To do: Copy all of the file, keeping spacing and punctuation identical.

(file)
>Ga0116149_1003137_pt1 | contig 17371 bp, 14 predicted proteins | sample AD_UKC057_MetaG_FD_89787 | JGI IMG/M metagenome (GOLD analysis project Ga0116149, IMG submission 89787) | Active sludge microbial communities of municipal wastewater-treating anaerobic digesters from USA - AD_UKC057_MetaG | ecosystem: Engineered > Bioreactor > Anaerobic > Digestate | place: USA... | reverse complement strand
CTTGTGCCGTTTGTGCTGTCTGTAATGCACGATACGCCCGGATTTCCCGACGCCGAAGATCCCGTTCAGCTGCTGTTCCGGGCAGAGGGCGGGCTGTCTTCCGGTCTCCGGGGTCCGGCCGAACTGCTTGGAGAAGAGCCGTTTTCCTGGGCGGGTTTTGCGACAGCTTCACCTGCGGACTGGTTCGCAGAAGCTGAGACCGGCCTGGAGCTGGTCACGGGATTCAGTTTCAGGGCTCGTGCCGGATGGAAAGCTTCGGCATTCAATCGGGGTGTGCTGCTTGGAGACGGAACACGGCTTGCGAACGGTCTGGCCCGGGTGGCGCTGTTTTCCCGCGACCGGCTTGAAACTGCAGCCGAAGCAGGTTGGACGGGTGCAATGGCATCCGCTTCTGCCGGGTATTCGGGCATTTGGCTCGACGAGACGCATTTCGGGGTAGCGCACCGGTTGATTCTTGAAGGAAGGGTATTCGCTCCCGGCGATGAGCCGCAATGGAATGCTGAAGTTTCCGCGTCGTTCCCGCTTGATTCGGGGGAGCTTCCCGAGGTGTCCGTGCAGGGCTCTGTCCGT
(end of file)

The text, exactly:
>Ga0116149_1003137_pt1 | contig 17371 bp, 14 predicted proteins | sample AD_UKC057_MetaG_FD_89787 | JGI IMG/M metagenome (GOLD analysis project Ga0116149, IMG submission 89787) | Active sludge microbial communities of municipal wastewater-treating anaerobic digesters from USA - AD_UKC057_MetaG | ecosystem: Engineered > Bioreactor > Anaerobic > Digestate | place: USA... | reverse complement strand
CTTGTGCCGTTTGTGCTGTCTGTAATGCACGATACGCCCGGATTTCCCGACGCCGAAGATCCCGTTCAGCTGCTGTTCCGGGCAGAGGGCGGGCTGTCTTCCGGTCTCCGGGGTCCGGCCGAACTGCTTGGAGAAGAGCCGTTTTCCTGGGCGGGTTTTGCGACAGCTTCACCTGCGGACTGGTTCGCAGAAGCTGAGACCGGCCTGGAGCTGGTCACGGGATTCAGTTTCAGGGCTCGTGCCGGATGGAAAGCTTCGGCATTCAATCGGGGTGTGCTGCTTGGAGACGGAACACGGCTTGCGAACGGTCTGGCCCGGGTGGCGCTGTTTTCCCGCGACCGGCTTGAAACTGCAGCCGAAGCAGGTTGGACGGGTGCAATGGCATCCGCTTCTGCCGGGTATTCGGGCATTTGGCTCGACGAGACGCATTTCGGGGTAGCGCACCGGTTGATTCTTGAAGGAAGGGTATTCGCTCCCGGCGATGAGCCGCAATGGAATGCTGAAGTTTCCGCGTCGTTCCCGCTTGATTCGGGGGAGCTTCCCGAGGTGTCCGTGCAGGGCTCTGTCCGT